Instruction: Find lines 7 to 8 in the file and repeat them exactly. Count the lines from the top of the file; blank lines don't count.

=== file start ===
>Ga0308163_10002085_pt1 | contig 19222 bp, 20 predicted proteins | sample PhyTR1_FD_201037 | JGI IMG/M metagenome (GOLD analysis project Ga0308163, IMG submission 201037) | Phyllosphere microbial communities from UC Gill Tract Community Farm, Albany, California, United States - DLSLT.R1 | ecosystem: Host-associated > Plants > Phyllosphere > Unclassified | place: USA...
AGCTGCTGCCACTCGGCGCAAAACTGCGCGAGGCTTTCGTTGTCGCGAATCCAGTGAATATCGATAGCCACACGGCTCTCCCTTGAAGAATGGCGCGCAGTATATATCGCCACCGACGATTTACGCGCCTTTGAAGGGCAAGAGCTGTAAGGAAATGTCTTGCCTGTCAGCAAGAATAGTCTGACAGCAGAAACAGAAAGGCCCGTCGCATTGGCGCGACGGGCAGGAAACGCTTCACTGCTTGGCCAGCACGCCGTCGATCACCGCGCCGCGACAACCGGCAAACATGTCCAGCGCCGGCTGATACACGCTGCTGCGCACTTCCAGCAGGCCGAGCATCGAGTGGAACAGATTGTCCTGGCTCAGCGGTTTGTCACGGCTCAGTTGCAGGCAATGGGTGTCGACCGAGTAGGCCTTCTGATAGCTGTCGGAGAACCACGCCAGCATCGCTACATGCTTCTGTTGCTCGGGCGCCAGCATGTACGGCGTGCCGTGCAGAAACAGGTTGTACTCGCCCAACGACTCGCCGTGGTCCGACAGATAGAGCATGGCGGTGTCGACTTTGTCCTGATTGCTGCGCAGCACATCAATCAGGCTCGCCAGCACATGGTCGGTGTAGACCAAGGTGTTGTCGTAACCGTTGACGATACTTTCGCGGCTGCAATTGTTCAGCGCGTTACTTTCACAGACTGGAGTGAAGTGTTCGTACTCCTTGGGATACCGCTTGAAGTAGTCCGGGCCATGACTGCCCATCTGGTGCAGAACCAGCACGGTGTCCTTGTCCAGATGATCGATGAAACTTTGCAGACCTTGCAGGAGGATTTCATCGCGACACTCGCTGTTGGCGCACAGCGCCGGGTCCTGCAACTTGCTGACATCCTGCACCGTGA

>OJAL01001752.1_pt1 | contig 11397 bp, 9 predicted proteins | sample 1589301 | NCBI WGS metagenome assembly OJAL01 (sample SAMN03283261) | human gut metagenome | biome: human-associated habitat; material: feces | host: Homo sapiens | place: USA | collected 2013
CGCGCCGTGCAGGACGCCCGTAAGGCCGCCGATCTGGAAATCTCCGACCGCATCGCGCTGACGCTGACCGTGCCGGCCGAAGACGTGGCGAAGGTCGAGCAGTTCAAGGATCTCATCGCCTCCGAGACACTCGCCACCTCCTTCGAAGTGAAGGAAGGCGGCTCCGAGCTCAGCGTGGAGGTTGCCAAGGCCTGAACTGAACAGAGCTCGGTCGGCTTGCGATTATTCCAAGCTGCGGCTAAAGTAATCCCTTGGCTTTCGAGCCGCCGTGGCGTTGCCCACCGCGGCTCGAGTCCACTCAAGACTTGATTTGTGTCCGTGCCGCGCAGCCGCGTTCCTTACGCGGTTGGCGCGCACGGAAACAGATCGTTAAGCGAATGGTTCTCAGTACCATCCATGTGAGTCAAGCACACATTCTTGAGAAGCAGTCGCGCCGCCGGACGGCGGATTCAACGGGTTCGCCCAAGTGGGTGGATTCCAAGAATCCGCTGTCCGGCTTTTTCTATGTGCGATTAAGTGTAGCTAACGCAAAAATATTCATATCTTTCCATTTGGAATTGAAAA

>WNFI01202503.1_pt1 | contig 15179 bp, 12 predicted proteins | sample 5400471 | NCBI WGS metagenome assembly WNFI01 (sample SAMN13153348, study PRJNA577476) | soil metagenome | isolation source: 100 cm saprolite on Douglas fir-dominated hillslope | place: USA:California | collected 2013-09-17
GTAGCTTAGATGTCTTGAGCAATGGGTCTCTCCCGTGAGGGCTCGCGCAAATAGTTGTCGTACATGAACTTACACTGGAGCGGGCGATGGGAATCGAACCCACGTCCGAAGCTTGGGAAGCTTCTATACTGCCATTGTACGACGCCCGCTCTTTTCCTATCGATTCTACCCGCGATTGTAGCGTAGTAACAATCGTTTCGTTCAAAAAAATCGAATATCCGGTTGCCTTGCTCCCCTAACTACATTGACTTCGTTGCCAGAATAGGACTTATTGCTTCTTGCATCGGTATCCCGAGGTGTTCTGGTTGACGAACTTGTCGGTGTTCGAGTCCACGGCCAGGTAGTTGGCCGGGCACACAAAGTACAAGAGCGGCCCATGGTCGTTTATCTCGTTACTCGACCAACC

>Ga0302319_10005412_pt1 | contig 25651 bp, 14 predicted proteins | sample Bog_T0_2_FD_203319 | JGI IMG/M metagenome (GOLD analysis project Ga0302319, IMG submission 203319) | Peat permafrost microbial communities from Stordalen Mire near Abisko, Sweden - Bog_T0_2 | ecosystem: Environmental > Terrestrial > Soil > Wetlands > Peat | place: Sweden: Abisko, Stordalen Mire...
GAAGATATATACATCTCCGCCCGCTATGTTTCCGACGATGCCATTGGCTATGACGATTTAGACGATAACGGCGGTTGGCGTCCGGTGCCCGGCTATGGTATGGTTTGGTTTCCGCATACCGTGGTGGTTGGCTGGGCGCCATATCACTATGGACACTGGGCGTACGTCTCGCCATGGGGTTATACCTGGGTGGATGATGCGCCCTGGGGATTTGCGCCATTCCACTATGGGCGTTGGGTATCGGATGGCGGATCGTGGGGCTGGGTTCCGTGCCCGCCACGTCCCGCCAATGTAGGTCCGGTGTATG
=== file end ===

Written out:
>Ga0302319_10005412_pt1 | contig 25651 bp, 14 predicted proteins | sample Bog_T0_2_FD_203319 | JGI IMG/M metagenome (GOLD analysis project Ga0302319, IMG submission 203319) | Peat permafrost microbial communities from Stordalen Mire near Abisko, Sweden - Bog_T0_2 | ecosystem: Environmental > Terrestrial > Soil > Wetlands > Peat | place: Sweden: Abisko, Stordalen Mire...
GAAGATATATACATCTCCGCCCGCTATGTTTCCGACGATGCCATTGGCTATGACGATTTAGACGATAACGGCGGTTGGCGTCCGGTGCCCGGCTATGGTATGGTTTGGTTTCCGCATACCGTGGTGGTTGGCTGGGCGCCATATCACTATGGACACTGGGCGTACGTCTCGCCATGGGGTTATACCTGGGTGGATGATGCGCCCTGGGGATTTGCGCCATTCCACTATGGGCGTTGGGTATCGGATGGCGGATCGTGGGGCTGGGTTCCGTGCCCGCCACGTCCCGCCAATGTAGGTCCGGTGTATG